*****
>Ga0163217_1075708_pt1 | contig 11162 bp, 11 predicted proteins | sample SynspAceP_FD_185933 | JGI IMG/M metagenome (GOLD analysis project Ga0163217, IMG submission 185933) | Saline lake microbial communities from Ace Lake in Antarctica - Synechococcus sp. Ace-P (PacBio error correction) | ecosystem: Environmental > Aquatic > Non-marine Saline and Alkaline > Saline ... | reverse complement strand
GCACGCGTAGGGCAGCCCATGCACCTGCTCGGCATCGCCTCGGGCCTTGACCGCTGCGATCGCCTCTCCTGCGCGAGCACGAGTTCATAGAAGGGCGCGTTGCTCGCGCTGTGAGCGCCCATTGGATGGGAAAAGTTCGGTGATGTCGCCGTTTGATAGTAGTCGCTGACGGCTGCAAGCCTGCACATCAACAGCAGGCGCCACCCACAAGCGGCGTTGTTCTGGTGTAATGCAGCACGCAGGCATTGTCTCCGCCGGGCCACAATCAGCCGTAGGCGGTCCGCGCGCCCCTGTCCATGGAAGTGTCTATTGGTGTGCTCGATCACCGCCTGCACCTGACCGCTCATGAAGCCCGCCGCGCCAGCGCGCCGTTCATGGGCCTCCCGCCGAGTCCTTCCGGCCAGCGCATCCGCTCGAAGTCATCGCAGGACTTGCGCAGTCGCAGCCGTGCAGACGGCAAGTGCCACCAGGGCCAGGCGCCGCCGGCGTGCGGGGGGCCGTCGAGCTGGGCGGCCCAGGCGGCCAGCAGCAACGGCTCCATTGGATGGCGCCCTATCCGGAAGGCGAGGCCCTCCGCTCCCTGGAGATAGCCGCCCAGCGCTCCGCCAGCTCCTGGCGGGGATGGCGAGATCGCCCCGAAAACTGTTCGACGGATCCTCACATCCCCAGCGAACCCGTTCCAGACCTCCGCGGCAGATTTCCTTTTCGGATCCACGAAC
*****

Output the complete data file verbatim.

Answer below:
>Ga0163217_1075708_pt1 | contig 11162 bp, 11 predicted proteins | sample SynspAceP_FD_185933 | JGI IMG/M metagenome (GOLD analysis project Ga0163217, IMG submission 185933) | Saline lake microbial communities from Ace Lake in Antarctica - Synechococcus sp. Ace-P (PacBio error correction) | ecosystem: Environmental > Aquatic > Non-marine Saline and Alkaline > Saline ... | reverse complement strand
GCACGCGTAGGGCAGCCCATGCACCTGCTCGGCATCGCCTCGGGCCTTGACCGCTGCGATCGCCTCTCCTGCGCGAGCACGAGTTCATAGAAGGGCGCGTTGCTCGCGCTGTGAGCGCCCATTGGATGGGAAAAGTTCGGTGATGTCGCCGTTTGATAGTAGTCGCTGACGGCTGCAAGCCTGCACATCAACAGCAGGCGCCACCCACAAGCGGCGTTGTTCTGGTGTAATGCAGCACGCAGGCATTGTCTCCGCCGGGCCACAATCAGCCGTAGGCGGTCCGCGCGCCCCTGTCCATGGAAGTGTCTATTGGTGTGCTCGATCACCGCCTGCACCTGACCGCTCATGAAGCCCGCCGCGCCAGCGCGCCGTTCATGGGCCTCCCGCCGAGTCCTTCCGGCCAGCGCATCCGCTCGAAGTCATCGCAGGACTTGCGCAGTCGCAGCCGTGCAGACGGCAAGTGCCACCAGGGCCAGGCGCCGCCGGCGTGCGGGGGGCCGTCGAGCTGGGCGGCCCAGGCGGCCAGCAGCAACGGCTCCATTGGATGGCGCCCTATCCGGAAGGCGAGGCCCTCCGCTCCCTGGAGATAGCCGCCCAGCGCTCCGCCAGCTCCTGGCGGGGATGGCGAGATCGCCCCGAAAACTGTTCGACGGATCCTCACATCCCCAGCGAACCCGTTCCAGACCTCCGCGGCAGATTTCCTTTTCGGATCCACGAAC